ISRAEL/OT: ISRAELI MILITARY ACTION IS COLLECTIVE PUNISHMENT SAYS AMNESTY INTERNATIONAL IN NEW REPORT

The report, 'Israel/Occupied Territories, The Heavy Price of Israeli Incursions', releases findings from Amnesty International delegates while in Israel and the Occupied Territories in March 2002.

'The Israeli army took actions which were not clearly or obviously justified by military necessity and which breached international human rights and humanitarian law,' the organisation's delegates declared, whilst stressing that, 'it seemed clear that most of these actions aimed at punishing and humiliating the Palestinian population as a whole.'

The IDF killed and targeted medical personnel, ambulances and medical facilities, and fired randomly at houses and at people in the streets, even when curfews were lifted.

Amnesty International is concerned that scores of Palestinians who posed no evident threat to the lives of others have been killed during Israel's military incursions into towns and villages in the Occupied Territories since 27 February 2002.

- Ibrahim Jazmawi, a medical assistant, died when a tank fired on two clearly marked ambulances of the Palestine Red Crescent Society on Tulkarem's main street while the Israeli Defence Forces (IDF) were occupying the West Bank town on 7 March.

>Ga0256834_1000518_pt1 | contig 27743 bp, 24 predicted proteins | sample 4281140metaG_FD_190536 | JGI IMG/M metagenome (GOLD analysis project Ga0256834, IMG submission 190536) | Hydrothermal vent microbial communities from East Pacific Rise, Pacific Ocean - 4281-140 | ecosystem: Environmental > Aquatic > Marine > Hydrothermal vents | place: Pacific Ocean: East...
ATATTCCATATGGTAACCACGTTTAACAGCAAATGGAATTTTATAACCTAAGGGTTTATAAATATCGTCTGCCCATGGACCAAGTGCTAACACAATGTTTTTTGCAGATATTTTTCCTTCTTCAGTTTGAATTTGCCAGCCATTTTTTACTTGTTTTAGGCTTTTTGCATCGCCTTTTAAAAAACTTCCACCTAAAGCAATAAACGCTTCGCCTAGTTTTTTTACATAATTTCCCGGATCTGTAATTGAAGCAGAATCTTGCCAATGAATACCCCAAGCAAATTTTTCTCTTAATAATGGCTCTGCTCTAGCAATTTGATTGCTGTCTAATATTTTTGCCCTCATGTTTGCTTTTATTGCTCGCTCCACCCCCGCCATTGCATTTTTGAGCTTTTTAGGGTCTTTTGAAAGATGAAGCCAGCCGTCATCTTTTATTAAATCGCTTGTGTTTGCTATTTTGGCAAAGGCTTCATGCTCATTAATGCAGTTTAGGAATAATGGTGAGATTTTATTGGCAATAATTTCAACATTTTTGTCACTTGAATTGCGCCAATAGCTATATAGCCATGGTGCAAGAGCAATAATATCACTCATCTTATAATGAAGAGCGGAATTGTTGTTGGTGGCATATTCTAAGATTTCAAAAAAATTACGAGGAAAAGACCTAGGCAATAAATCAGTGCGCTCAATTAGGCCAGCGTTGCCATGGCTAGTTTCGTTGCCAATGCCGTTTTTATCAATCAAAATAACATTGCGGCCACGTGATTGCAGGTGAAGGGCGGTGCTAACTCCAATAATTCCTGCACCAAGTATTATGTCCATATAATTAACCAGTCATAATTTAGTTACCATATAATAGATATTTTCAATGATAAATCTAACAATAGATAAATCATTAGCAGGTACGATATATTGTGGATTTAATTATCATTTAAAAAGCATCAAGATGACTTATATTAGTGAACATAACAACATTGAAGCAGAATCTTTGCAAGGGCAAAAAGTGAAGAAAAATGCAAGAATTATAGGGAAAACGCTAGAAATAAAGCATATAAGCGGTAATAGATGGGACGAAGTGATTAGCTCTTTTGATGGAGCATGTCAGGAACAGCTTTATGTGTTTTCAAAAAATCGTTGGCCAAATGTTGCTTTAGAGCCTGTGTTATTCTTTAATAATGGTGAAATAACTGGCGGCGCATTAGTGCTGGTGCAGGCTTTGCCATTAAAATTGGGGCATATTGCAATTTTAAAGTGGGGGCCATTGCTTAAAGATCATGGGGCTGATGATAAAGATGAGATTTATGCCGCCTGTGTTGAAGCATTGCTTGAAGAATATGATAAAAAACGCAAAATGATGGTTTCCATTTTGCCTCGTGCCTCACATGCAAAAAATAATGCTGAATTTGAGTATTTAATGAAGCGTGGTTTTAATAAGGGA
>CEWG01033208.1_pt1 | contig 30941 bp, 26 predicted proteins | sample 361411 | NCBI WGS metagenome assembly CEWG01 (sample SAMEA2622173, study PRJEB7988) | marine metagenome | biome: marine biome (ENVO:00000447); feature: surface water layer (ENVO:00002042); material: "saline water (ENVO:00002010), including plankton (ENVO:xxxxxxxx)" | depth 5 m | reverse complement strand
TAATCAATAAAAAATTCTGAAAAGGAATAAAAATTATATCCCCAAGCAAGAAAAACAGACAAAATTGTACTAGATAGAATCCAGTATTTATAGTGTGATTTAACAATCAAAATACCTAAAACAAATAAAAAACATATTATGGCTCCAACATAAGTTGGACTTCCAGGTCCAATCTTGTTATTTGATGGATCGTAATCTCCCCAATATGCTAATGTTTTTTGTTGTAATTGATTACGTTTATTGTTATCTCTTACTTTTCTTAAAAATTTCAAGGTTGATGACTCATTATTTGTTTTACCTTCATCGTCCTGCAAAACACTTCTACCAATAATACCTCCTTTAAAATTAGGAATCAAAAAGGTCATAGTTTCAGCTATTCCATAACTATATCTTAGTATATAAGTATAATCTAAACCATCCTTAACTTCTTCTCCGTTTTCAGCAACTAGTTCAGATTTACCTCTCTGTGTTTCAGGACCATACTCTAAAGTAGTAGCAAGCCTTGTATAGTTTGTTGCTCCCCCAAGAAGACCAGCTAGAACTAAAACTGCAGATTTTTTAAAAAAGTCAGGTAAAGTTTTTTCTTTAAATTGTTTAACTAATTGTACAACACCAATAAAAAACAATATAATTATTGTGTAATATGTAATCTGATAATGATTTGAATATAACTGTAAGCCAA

- Samir Sadi Sababeh, aged 45, who was deaf and mute, was killed on 11 March by IDF soldiers when he failed to obey their summons to cross the main street of Jebaliya as they blew up buildings in the town.

The human rights organisation also believes that mass arbitrary arrests have been carried out in a manner designed to degrade those detained.

In al-Am'ari, Tulkarem and Deheisheh refugee camps, all males aged between 16 and 45 were ordered to report to a specified place, often a school. They were sorted, handcuffed tightly with plastic strip-cuffs and blindfolded. According to consistent accounts, detainees have been ill-treated and kept without food and not allowed to go to the toilet for the first 24 hours of their detention.

Delegates saw remains of houses which had been destroyed by the IDF in acts of collective punishment. When the IDF occupied houses or apartment buildings which appeared to be in strategic positions, they systematically trashed people's homes, tearing clothes, breaking furniture and ripping books, including the Qur'an.

'In any army of the world, soldiers who behave like the IDF, destroying property and looting, should be immediately court martialled,' added David Holley, an independent military adviser who was part of the delegation.

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